Further, indicated production for winter harvest is down moderately from the
high level of last winter. With smaller supplies in prospect this winter,
prices both at the farm and retail level are expected to average somewhat
higher than the low levels of a year earlier.

Demand for sweetpotatoes is expected to be about the same this winter
as last. With smaller supplies in most areas where facilities for storage
are satisfactory, prices this winter are expected to average at least moder-
ately above those of a year earlier.


Materially fewer dry edible beans are available than a year ago, but
overall supplies appear ample to meet domestic and anticipated export demand.
With smaller supplies and the same national support rate, prices received by
farmers this winter are expected to average moderately to substantially above
those of a year earlier. However, Pintos appear to be in burdensome supply.

- 21 -

DPS-36 22 DBEWBM 1957

Although smaller than a year ago, supplies of dry field peas are still
in excess of anticipated domestic and export demand, and are weighing heavily
on the market. Prices received by farmers in mid-November averaged only
$3.10 per hundredweight, much lower than the 1952-56 average. Barring an
unexpectedly large export demand, prices through the winter are expected to
continue at relatively low levels.


The supply of cotton in the United States for the 1957-58 season is
estimated at about 22.2 million running bales. This includes a starting carry-
over of 11.2 million, the 1957 crop of about 10.9 million, and estimated
imports of about .1 million bales.

The 1957 crop is the smallest since 1950 when 9.9 million running bales
were produced. The decline was caused by a small harvested acreage of about
13.6 million acres and a yield per acre which was about 23 pounds below the
average of 413 pounds for the past 2 crops. The acreage reserve program took
about 3 million acres out of production, and the relatively low yield was
caused by bad weather.

With disappearance estimated at about 14 million bales, including
exports of about 5.5 million and domestic mill consumption close to last year's
8.6 million, the carryover on August 1, 1958 probably will be around 8.2 mil-
lion bales. This would be the smallest carryover since 1953 and about 3.0 and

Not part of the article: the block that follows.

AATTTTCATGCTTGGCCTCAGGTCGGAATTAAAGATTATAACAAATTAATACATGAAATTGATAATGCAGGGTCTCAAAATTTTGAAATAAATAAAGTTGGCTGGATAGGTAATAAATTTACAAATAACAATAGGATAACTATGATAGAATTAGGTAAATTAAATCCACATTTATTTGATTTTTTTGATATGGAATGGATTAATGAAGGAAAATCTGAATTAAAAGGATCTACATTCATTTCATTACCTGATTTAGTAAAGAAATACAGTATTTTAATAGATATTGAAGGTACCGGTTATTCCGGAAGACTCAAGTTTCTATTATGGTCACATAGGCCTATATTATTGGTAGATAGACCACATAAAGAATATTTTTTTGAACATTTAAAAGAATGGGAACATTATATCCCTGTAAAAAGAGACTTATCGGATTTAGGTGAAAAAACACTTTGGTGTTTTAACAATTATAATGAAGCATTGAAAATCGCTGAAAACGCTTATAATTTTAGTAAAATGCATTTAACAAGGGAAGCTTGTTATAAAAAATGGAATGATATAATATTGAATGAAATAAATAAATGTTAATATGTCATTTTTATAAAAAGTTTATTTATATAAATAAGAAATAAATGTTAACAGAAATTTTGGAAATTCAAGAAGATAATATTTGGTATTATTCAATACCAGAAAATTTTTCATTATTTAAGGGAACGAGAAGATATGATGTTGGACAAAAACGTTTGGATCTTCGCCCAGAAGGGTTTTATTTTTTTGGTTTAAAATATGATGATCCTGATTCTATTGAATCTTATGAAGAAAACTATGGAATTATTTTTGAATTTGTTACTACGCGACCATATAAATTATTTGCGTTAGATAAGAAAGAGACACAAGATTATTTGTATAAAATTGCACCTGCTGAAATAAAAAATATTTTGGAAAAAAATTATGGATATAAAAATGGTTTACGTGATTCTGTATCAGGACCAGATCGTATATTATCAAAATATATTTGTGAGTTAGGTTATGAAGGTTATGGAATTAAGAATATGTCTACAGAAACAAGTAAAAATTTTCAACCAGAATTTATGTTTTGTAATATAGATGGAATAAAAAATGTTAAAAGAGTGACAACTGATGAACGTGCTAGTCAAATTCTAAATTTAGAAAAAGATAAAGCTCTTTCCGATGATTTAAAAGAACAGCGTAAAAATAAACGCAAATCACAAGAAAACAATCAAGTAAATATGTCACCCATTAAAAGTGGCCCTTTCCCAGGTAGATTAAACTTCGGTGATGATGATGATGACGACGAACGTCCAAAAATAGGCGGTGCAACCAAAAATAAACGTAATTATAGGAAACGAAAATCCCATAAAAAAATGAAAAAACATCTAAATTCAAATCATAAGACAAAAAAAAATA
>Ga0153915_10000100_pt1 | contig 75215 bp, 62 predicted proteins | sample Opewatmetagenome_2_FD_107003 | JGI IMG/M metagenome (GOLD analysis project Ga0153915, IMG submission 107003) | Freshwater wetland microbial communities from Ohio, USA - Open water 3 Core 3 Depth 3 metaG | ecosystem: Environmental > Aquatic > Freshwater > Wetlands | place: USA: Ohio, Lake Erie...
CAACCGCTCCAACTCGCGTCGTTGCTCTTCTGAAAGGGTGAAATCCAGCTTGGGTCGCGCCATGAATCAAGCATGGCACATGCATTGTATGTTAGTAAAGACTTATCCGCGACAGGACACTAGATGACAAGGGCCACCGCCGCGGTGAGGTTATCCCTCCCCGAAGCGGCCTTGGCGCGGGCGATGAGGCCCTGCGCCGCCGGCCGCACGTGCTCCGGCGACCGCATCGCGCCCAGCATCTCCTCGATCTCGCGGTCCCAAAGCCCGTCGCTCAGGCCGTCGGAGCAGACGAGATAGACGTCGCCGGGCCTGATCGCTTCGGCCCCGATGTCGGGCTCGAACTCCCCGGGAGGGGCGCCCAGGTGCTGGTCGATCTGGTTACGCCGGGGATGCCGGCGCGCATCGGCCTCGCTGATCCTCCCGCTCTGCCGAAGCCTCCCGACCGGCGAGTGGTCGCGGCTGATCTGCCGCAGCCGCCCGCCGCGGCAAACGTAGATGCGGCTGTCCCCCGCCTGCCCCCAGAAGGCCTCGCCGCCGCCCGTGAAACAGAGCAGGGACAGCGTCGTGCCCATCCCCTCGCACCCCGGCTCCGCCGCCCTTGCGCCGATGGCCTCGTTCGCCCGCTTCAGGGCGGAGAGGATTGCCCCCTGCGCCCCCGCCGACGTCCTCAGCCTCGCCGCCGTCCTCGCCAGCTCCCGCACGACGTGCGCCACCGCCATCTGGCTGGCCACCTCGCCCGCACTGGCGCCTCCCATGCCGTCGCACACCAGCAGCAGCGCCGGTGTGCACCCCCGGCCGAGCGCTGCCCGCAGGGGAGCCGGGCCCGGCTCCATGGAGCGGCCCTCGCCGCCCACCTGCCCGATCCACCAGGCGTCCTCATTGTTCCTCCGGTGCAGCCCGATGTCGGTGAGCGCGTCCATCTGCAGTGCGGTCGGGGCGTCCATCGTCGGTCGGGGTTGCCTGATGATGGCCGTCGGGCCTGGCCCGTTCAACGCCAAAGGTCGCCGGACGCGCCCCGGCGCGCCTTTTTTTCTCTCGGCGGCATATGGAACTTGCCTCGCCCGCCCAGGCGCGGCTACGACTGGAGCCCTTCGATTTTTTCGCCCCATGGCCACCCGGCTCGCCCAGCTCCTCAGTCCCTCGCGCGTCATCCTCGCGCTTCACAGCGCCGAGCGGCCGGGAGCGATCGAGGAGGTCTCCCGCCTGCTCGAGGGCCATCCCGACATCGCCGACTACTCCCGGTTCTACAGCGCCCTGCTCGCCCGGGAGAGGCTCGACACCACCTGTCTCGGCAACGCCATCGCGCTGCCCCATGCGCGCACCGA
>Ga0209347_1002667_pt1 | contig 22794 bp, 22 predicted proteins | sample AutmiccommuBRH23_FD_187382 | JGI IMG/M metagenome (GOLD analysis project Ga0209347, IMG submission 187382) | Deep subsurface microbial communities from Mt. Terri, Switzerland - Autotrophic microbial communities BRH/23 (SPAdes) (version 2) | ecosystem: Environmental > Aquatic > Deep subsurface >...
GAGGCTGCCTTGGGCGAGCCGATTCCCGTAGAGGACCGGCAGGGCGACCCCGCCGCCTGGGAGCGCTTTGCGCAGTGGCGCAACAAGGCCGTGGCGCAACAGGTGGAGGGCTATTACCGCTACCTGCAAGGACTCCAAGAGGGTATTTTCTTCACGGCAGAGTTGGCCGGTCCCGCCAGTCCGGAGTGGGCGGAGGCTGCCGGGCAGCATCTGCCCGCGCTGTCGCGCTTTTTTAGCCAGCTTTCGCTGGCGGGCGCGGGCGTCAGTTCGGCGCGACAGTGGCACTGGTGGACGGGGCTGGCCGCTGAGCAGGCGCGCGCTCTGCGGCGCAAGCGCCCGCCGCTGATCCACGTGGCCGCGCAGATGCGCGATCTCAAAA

6.3 million bales smaller than the carryover of a year and 2 years earlier,

Prices of cotton have moved upward rather steadily since the latter
half of September, and on December 11 the average 14 spot price for Middling
1-inch cotton was 34.98 cents per pound. This compares with the low for the
season to date of 33.18 cents on September 20, 33.17 cents a year earlier, and
with a high in the 1956-57 season of 34.08 cents on July 18, 1957.

Stocks held by the Commodity Credit Corporation (owned and held as colla-
teral against outstanding loans and excluding stocks sold for export) were
about 5.1 million bales on December 6. These were the smallest stocks held
by the CCC since September 1953. A year earlier the Corporation held about
9.8 million bales.

Exports of cotton from August 1 through October were about 1.2 million
bales, a decline from the 1.5 million for the same period a year earlier but
larger than exports for this period in any other year since 1939. Exports
during October of about 484,000 bales compare with 598,000 a year earlier, but
they were larger in this month than in any other October since 1951.


The average daily rate of domestic mill consumption from August 4
through November 2 was about 33,000 bales. This compares with about the same
rate for the entire 1956-57 season and with an average rate of about 34,400
for the same period a year earlier. In other words, the rate of mill consump-
tion during the months following October 1956 declined more than seasonally.


The decline in wool prices in foreign markets which started last May
continued into December. Mid-December prices for most merino wools ranged
between 5 and 15 cents per pound, clean, below a month earlier, and prices of
crossbred wools ranged from about the same as to about 5 cents below a month
earlier. Prices of merinos were 30 to 40 cents lower than a year earlier and
40 to 50 cents lower than the peak levels of May of this year. Prices of
crossbreds were 15 to 25 cents lower than a year earlier and 30 to 40 cents
lower than in May.

Boston quotations for domestic wools also have declined but the declines
from the peak levels earlier this year have been less than the declines
abroad. Consequently, the differential between Boston quotations for domestic
wools and prices in foreign markets has been somewhat wider than the average
for recent years. Early December quotations for most domestic wools were
the same as a month earlier. They ranged from the same as to 12.5 cents per
pound, clean, lower than a year earlier. The declines from the peak levels
of earlier this year were as much as 27.5 cents.

The monthly average of prices received by domestic growers for shorn
wool has declined each month since June. The average for November was
8.9 cents per pound, grease basis, lower than that for June. It was 1 cent
higher than that of November 1956.

Commodity Credit Corporation sold 5.6 million pounds, actual weight,
of wool, during the first 2 weeks of December. These sales completed the
disposal of the 149 million pounds in inventory in November 1955 when the com-
petitive bid sales program went into effect.